The Chocolate Factory offer a tour of their premises that puts you in the picture: you'll learn exactly how its made, where it comes from and all the steps that cocoa beans go through before they becomes the delicious chocolates you'll be grabbing for at the end. The organisers do an incredible job of threading the big picture of chocolate making into a fun tour that kids will love and parents will find interesting. All tours are available by booking only, so be sure to check out their website for information about times and contact details. We've heard rumours of Ooompa Loompa's, but you'll have to visit to see if it's true.
"You will get to see a real working chocolate factory in action, smell delicious chocolate being melted in our giant chocolate kettles, and get to taste all the different types of chocolate we provide. Uncover the secrets to making great chocolate and many other tricks of the trade from chocolate bar manufacture to creating a hollow Easter egg. And, of course, there’ll be plenty of samples to eat during your visit." - www.thechocfactory.co.uk
Easter Celebrations Across The World
If Easter has become just a few extra days off for you, maybe it's time to spice it up by trying out these weird and wonderful customs from around the world. Better yet, make sure you visit these places during Easter to experience strange but refreshingly new customs.
Russia: Fabergé Eggs
The common Easter egg is the ersatz version of the Fabergé egg - a work of art much prized amongst collectors. The original authentic Fabergé eggs were made by the House of Fabergé between 1885 and 1917; what makes them so highly sought after is the fact that there are only 50 known to have been made, with about 42 still in circulation (and by that we mean safely locked away in a museum or a multimillion pound private collection). The eggs were commisioned by the last two tsars for their wives and made by the jeweller Peter Carl Fabergé.
The egg to the right is the Rose Trelis Egg, No. 33, made in 1907 to commemorate the birth of Alexei Nicholaievich and came with a portrait of the young tsarevich (son of a tsar). It's made with gold, green and pink enamel, diamonds and satin lining. At the time of its making, it cost the princely sum of 8500 roubles; today it would cost a small fortune to buy, so rather get that special someone in your life a chocolate easter egg and thank your luck stars you're not married to a tsarina.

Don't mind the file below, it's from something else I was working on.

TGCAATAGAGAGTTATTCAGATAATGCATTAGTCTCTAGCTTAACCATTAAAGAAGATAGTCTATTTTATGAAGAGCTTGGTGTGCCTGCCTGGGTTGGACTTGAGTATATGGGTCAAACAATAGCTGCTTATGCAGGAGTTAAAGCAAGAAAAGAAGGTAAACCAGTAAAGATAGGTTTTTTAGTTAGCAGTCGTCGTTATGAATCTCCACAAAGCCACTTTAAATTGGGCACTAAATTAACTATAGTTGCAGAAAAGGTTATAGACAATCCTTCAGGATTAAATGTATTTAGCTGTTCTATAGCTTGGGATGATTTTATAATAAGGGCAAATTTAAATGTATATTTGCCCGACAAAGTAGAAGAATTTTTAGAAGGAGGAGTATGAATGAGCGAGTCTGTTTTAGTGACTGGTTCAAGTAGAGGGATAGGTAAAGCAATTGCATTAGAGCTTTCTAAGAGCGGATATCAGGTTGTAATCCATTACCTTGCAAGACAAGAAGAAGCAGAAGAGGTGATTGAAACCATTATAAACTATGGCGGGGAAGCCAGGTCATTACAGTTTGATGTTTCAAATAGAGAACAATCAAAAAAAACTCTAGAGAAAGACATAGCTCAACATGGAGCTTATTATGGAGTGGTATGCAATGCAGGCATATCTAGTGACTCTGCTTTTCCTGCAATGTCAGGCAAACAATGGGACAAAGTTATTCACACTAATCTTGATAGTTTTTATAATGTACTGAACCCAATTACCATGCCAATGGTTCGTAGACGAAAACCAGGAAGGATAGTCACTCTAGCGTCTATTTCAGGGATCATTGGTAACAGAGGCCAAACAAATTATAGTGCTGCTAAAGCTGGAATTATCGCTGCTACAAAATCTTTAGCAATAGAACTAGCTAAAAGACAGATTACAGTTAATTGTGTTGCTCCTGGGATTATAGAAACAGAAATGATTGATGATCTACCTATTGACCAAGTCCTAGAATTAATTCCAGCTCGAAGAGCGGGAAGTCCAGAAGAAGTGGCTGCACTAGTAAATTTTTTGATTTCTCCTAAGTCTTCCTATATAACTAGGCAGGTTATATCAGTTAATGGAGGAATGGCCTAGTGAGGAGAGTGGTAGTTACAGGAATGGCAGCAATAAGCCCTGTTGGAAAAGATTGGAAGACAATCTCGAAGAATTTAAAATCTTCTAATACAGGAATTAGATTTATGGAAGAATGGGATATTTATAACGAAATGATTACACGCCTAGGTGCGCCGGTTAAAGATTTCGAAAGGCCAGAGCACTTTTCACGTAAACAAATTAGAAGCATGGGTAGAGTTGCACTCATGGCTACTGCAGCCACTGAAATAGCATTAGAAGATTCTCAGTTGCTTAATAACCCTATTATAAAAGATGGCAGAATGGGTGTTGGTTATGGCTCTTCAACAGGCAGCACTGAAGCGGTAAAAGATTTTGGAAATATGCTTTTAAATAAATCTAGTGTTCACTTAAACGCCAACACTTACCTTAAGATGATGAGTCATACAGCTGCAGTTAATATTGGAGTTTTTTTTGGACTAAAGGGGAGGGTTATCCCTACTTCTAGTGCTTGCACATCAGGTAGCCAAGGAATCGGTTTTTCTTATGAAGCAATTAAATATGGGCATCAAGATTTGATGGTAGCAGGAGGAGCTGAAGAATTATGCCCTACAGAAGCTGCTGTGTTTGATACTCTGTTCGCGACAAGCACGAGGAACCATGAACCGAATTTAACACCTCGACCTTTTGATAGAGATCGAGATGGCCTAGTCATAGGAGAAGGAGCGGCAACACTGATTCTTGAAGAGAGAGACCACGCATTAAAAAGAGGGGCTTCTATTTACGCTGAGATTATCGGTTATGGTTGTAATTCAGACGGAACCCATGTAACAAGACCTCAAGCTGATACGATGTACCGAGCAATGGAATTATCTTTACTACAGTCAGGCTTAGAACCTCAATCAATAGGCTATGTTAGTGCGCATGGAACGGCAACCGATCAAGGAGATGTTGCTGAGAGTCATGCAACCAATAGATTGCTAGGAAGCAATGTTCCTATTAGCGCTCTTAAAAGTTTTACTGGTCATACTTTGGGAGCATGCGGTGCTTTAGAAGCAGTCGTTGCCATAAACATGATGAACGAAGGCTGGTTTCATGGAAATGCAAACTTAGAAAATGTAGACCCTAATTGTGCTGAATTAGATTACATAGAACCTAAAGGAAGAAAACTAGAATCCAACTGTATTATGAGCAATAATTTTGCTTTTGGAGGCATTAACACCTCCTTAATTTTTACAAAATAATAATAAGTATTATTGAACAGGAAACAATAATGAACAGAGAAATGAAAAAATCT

Bermuda: Flying Kites
The laidback people of Bermuda have a typically island-style take on Easter, with the leisurely activity of kite flying raised to a custom on Good Friday. Visit any of the island beaches during Easter and you'll be competing with kites for some sunshine. Easter kites are usually hexagonal in shape and range in size from the small to the really large (really bothersome when you're trying to get a tan). Some stay up all day. Legend has it that kites were first flown on Good Friday to represent the ascent of Christ. A fun way to pass the Easter weekend is to build your own kite with your kids. Visit Activity TV and watch their video below to build yourself a kite for Easter.
Spain: Semana Santa
Semana Santa is celebrated during the last week of Lent in Spain and throughout Latin America. The festival is most well known for the hooded garbs - known as capirote (see right) - that are worn by certain brotherhoods during processions (this has religious roots and is unrelated to the similar garb worn by the Ku Klux Klan in the US). For women, the headgear of choice is a mantilla made of black lace and used to cover the hair. The most visited procession in Spain is the Sevilla, where processions are organised by age-old religious brotherhoods (called hermandades and cofradías) with stricly observed customs and order. Each day of the Holy Week brings new garbs and new customs for visitors to observe. As a spectator, you are expected to clap when an image (either of Christ or of the Virgin Mary) is raised and once the image has passed, respectful silence is expected of observers - the experience is at once otherwordly and spellbinding - you'll soon find yourself attending every procession you can. It's best to plan a visit to Seville well in advance as the city is overbooked during the Holy Week or if you're short on time, find a smaller town to experience this uniquely Spanish Easter experience.
Czech Republic: Pomlázka
Easter time in the Czech Republic sees pussywillow bushes stripped of their twigs for a quaint pagan custom that involves making braided whips - not for corporal punishment, but for 'whipping' loved ones into health. Czech boys make colourful braided whips to playfully (and lightly) whip girls to give them health and youth - hence the name Pomlázka meaning to 'make younger.' These days you're more likely to find a Pomlázka being sold at a streetside shop and girls whipping boys in turn.